Kobe watched MJ and remixed his game to his liking. Duncan & KG did the same with Karl Malone. Duncan did it best. *drops mic*

Deshaun Sheppard: Kobe

Let me first start off by stating that Tim Duncan is arguably the greatest power forward of all-time and I do not want to take anything away from his legacy or greatness, but Kobe Bryant is the best player of his generation.

Without debating from a skill aspect, since a shooting guard obviously can’t be compared to a power forward, Kobe’s career accomplishments are far more superior to Duncan’s. If you want to argue stats, Duncan only exceeds Kobe in rebounds and shooting percentage, which is natural when comparing any power forward to any shooting guard.

In the past 15 years, Kobe has surpassed many of the greatest players of all-time in numerous statistical categories, like becoming the 4th highest scorer in NBA history. He has also done far more memorable things than Duncan like score 81 points in one game or hit classic game winner after game winner.

We can also break down LeBron’s argument, which was Tim Duncan is the most dominant player over the last 15 years. Here’s his reasoning:

[pullquote]“If I just look at the last 15 years, he’s probably been the most consistent, most dominant player that we’ve had as far as 15 years all together. He’s won four titles, multiple All Stars, MVP, and so on and so on.”[/pullquote]

Well LeBron, Kobe made it to the finals four out of five years and then another three straight years all within the past decade. That’s a total of seven NBA Finals appearances in ten years. He’s also won five titles. He’s had fifteen all-star appearances which is 2nd in NBA history. In fifteen of those all-star appearances, he won four all-star MVPs which is tied for first in NBA history, and so on and so on.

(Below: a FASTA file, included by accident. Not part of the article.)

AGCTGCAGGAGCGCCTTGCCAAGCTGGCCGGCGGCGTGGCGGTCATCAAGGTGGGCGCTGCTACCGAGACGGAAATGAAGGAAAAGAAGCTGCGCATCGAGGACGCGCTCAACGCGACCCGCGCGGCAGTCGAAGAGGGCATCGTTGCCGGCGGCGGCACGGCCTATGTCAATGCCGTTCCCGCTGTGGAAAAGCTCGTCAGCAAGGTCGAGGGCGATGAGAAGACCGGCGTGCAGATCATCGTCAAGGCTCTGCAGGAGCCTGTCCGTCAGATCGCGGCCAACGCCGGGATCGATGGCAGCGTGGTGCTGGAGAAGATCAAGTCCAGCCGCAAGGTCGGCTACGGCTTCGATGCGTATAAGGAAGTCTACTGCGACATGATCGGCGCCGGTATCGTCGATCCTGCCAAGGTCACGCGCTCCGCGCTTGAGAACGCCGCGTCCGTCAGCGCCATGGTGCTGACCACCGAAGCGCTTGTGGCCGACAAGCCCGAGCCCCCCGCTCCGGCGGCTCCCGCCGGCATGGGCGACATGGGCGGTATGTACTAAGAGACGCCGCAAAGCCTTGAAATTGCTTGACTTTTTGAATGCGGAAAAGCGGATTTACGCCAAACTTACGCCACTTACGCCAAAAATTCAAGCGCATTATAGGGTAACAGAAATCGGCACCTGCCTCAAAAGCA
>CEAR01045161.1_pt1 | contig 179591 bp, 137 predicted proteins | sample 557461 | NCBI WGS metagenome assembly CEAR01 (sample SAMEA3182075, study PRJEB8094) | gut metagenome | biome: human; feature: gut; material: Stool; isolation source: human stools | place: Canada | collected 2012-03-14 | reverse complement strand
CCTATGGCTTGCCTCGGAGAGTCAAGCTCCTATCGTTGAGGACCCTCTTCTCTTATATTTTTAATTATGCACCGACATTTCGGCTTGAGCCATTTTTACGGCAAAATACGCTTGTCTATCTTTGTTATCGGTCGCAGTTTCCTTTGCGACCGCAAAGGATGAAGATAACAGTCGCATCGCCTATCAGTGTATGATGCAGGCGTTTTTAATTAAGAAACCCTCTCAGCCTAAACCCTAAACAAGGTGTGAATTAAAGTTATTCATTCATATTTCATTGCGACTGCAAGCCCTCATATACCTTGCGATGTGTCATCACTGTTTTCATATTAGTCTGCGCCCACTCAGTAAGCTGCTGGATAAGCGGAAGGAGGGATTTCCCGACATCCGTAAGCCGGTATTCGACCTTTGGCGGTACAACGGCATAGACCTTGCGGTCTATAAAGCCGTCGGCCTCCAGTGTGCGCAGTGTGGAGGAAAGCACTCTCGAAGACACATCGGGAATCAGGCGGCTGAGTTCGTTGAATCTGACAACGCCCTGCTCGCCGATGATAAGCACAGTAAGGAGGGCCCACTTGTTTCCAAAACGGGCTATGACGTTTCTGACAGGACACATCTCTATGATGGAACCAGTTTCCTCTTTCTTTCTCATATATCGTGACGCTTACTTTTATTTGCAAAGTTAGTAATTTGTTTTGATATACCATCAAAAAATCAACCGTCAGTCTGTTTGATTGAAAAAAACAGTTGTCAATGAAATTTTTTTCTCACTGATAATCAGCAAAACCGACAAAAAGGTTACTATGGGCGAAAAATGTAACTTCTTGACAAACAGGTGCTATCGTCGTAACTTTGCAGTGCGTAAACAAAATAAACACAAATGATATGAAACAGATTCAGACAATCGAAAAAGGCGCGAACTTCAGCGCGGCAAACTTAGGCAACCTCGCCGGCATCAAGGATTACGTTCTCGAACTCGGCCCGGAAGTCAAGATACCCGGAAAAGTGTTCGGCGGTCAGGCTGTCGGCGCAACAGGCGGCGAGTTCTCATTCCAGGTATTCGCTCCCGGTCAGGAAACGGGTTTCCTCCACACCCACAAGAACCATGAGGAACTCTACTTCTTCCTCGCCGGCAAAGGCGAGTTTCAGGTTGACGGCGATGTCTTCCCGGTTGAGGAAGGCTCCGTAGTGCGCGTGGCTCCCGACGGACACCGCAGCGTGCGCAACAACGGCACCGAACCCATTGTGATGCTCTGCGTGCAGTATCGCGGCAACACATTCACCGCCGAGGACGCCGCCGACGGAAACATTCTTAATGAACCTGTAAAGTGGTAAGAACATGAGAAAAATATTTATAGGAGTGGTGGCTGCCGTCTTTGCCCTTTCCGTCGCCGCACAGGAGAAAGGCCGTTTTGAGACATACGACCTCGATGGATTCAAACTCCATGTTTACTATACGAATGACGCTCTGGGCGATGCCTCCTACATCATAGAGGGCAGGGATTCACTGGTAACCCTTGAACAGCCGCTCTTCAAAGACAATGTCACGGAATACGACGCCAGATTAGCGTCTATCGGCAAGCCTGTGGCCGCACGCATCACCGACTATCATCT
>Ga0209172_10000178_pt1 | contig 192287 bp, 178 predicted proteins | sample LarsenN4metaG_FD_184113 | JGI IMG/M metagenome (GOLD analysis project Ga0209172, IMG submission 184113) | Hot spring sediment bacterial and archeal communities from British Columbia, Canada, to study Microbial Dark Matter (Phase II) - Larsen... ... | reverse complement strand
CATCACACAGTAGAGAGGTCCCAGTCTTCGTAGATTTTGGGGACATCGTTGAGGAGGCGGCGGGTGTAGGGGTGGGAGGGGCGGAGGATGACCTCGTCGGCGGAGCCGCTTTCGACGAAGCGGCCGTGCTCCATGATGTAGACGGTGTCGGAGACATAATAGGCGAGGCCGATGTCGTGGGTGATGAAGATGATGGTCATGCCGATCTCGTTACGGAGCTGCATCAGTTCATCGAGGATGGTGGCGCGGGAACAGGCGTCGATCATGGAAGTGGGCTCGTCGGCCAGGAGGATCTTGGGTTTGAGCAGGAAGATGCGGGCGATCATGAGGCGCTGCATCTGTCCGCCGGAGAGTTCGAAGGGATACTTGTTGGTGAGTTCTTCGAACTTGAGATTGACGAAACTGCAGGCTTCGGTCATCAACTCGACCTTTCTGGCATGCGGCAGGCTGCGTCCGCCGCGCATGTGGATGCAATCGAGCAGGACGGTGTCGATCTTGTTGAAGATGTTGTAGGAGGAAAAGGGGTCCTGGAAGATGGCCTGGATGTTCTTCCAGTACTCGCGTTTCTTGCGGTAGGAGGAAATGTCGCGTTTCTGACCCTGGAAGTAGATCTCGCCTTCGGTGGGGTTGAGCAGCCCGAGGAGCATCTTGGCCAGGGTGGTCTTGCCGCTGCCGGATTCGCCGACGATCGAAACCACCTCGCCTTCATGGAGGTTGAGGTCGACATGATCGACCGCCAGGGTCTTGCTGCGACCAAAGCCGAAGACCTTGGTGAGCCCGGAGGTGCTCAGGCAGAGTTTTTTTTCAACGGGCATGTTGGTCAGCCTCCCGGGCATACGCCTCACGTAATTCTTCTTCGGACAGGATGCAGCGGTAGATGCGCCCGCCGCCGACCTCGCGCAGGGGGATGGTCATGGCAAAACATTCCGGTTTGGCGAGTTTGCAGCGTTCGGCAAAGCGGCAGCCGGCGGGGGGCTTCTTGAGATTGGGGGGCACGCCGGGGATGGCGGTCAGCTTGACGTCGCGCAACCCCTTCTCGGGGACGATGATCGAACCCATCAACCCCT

Kobe Bryant is getting up there in age right along with Tim Duncan, but is still performing at a higher level than younger players who are believed to be the best in the NBA. Through his current battle with father time, none of his usual statistics (like scoring) have declined at all while Duncan has gone from averaging 25 points per game to 17.

Another aspect to view the argument from is the Spurs vs Lakers playoff record when both Duncan and Kobe are playing. Kobe currently leads that battle 4 to 2.

Duncan has accomplished many great things in his career and I personally believe that he is the most skilled big man to ever play this game, but his legacy just doesn’t measure up to that of Kobe’s.

That’s the opinion of our writers. Now, what do you guys think? Leave your comments below.

This was a Lakerholicz.com Discussion featuring various writers from our website. You can follow the writers featured in this discussion on Twitter: Ahmed Quintana @alqj24 – Yorick Hempstead @HempsteadHuddle – Deshaun Sheppard @WOLF_CHUKI

Written by Ross Pickering

Ross Pickering is the founder of Lakerholicz.com. He's here to bring you daily updates on your Los Angeles Lakers, despite living 5,485 miles away from L.A. in England. You can follow him on Twitter: @RossPickering